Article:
A devolution revolution is a major transfer of power from a central government to a subordinate unit of government. Devolution alleviates some of the inefficiencies present in centralized governments that govern a large geographic region. The period from the 1970s to the 1990s saw a major devolution revolution throughout the western world.
Devolution occurs when a national government passes statutes that transfer some of its authority to lower levels of government. This takes place in both unitary and federal systems. The difference is that a unitary government can take back the delegated powers at any time, whereas a federal government cannot, because the states enjoy co-sovereignty with the national government..
A devolution revolution involves major transfers of power. The 1970s was the beginning of a devolution revolution across Europe and the United States. Prior to this time, central governments had been inclined to amass power, especially in response to World War II and the Cold War. That began to change in the '70s when Scotland and Wales began calling for greater political independence. Their wishes were realized in 1999, when the British Parliament ceded powers to the Welsh Assembly and created a Scottish Parliament.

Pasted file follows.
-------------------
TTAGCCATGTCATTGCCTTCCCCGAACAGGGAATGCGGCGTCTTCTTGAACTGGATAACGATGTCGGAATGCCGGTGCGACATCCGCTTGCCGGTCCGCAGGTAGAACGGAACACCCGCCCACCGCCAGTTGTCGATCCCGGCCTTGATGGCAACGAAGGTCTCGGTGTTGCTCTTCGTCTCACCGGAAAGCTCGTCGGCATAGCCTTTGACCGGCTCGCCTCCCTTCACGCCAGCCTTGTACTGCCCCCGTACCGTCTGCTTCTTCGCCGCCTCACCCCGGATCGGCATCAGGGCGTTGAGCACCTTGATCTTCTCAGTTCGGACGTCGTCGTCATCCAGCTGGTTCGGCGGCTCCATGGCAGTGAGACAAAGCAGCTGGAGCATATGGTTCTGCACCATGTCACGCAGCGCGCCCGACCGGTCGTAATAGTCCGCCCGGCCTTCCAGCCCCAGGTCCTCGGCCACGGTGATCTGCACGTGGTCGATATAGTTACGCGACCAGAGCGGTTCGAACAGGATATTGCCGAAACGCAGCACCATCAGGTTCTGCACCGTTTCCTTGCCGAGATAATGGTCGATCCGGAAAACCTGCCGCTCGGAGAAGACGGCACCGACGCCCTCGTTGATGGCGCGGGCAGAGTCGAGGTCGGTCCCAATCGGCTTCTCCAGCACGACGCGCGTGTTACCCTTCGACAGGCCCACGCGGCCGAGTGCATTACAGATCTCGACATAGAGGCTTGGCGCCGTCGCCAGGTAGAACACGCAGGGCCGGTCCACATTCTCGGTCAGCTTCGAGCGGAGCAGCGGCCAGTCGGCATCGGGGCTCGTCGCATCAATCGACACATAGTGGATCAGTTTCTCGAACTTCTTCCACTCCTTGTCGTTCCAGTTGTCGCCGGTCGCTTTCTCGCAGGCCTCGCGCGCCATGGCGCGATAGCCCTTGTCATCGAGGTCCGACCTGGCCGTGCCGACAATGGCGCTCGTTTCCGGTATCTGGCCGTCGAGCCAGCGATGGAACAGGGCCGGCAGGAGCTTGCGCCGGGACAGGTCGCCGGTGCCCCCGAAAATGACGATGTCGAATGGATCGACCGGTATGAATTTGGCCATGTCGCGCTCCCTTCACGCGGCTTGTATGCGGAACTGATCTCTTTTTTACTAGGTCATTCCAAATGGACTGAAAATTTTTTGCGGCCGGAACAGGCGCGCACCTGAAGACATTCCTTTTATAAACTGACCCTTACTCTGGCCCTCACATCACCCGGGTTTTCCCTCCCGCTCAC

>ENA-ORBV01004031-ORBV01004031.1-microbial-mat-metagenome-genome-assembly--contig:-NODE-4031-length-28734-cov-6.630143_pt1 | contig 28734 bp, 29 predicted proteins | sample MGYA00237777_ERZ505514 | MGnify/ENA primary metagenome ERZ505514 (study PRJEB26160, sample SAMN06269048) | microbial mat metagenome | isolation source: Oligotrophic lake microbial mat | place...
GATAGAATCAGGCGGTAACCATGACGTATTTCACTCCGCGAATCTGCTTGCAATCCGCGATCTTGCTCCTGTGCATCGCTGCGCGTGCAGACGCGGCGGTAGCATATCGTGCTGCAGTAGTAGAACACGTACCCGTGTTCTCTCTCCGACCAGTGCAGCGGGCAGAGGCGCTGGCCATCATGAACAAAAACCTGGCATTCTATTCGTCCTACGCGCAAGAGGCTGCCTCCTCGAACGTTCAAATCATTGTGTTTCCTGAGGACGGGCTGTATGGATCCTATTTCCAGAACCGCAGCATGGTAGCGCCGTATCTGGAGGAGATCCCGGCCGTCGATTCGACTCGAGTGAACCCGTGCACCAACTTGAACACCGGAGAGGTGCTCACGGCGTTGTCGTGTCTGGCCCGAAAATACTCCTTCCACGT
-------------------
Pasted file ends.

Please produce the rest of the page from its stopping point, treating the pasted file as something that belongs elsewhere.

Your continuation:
France had the most centralized government in Europe. Local authorities even had to receive authorization from the national government to name streets. Throughout the 1980s, the national government significantly transferred power to the three sublevels of government.
The 1980s was also a time of devolution in the United States. During this decade the federal government transferred administration authority over many welfare programs to state governments.